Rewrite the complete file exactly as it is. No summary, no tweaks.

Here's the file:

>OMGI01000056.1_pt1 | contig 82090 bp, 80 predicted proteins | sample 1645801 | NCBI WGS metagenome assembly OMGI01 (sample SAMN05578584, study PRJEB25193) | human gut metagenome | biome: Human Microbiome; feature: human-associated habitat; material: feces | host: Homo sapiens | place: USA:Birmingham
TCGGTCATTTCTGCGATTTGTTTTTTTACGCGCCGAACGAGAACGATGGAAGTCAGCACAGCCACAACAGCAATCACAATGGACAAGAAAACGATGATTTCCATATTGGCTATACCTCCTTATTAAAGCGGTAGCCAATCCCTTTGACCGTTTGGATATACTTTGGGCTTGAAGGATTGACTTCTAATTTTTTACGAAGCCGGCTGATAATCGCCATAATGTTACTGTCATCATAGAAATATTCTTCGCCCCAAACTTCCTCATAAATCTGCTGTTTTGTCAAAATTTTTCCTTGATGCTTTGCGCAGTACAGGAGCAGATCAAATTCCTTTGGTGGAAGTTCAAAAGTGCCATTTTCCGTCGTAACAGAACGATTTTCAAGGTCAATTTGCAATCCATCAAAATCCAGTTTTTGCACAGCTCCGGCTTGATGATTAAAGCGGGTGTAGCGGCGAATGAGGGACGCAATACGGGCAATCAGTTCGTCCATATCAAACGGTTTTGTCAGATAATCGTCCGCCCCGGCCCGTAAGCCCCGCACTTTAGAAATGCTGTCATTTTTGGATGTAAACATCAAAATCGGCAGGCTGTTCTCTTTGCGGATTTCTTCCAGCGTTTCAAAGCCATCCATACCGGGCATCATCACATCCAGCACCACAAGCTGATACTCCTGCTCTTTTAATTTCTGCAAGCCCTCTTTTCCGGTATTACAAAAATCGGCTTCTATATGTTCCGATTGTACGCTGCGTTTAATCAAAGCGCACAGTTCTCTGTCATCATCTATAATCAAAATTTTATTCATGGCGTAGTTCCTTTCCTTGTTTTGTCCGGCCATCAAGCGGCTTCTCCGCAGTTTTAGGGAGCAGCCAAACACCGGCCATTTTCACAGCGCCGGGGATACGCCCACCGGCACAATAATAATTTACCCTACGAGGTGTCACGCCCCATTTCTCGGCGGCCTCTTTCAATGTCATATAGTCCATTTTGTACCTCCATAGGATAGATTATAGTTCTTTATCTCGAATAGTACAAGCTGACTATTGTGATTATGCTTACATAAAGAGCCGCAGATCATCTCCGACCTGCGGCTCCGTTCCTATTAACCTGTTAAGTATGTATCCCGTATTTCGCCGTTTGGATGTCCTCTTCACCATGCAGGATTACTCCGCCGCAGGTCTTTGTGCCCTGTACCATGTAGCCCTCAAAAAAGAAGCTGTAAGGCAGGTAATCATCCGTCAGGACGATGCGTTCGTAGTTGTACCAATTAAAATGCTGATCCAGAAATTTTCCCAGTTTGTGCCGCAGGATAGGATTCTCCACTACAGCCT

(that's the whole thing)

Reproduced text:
>OMGI01000056.1_pt1 | contig 82090 bp, 80 predicted proteins | sample 1645801 | NCBI WGS metagenome assembly OMGI01 (sample SAMN05578584, study PRJEB25193) | human gut metagenome | biome: Human Microbiome; feature: human-associated habitat; material: feces | host: Homo sapiens | place: USA:Birmingham
TCGGTCATTTCTGCGATTTGTTTTTTTACGCGCCGAACGAGAACGATGGAAGTCAGCACAGCCACAACAGCAATCACAATGGACAAGAAAACGATGATTTCCATATTGGCTATACCTCCTTATTAAAGCGGTAGCCAATCCCTTTGACCGTTTGGATATACTTTGGGCTTGAAGGATTGACTTCTAATTTTTTACGAAGCCGGCTGATAATCGCCATAATGTTACTGTCATCATAGAAATATTCTTCGCCCCAAACTTCCTCATAAATCTGCTGTTTTGTCAAAATTTTTCCTTGATGCTTTGCGCAGTACAGGAGCAGATCAAATTCCTTTGGTGGAAGTTCAAAAGTGCCATTTTCCGTCGTAACAGAACGATTTTCAAGGTCAATTTGCAATCCATCAAAATCCAGTTTTTGCACAGCTCCGGCTTGATGATTAAAGCGGGTGTAGCGGCGAATGAGGGACGCAATACGGGCAATCAGTTCGTCCATATCAAACGGTTTTGTCAGATAATCGTCCGCCCCGGCCCGTAAGCCCCGCACTTTAGAAATGCTGTCATTTTTGGATGTAAACATCAAAATCGGCAGGCTGTTCTCTTTGCGGATTTCTTCCAGCGTTTCAAAGCCATCCATACCGGGCATCATCACATCCAGCACCACAAGCTGATACTCCTGCTCTTTTAATTTCTGCAAGCCCTCTTTTCCGGTATTACAAAAATCGGCTTCTATATGTTCCGATTGTACGCTGCGTTTAATCAAAGCGCACAGTTCTCTGTCATCATCTATAATCAAAATTTTATTCATGGCGTAGTTCCTTTCCTTGTTTTGTCCGGCCATCAAGCGGCTTCTCCGCAGTTTTAGGGAGCAGCCAAACACCGGCCATTTTCACAGCGCCGGGGATACGCCCACCGGCACAATAATAATTTACCCTACGAGGTGTCACGCCCCATTTCTCGGCGGCCTCTTTCAATGTCATATAGTCCATTTTGTACCTCCATAGGATAGATTATAGTTCTTTATCTCGAATAGTACAAGCTGACTATTGTGATTATGCTTACATAAAGAGCCGCAGATCATCTCCGACCTGCGGCTCCGTTCCTATTAACCTGTTAAGTATGTATCCCGTATTTCGCCGTTTGGATGTCCTCTTCACCATGCAGGATTACTCCGCCGCAGGTCTTTGTGCCCTGTACCATGTAGCCCTCAAAAAAGAAGCTGTAAGGCAGGTAATCATCCGTCAGGACGATGCGTTCGTAGTTGTACCAATTAAAATGCTGATCCAGAAATTTTCCCAGTTTGTGCCGCAGGATAGGATTCTCCACTACAGCCT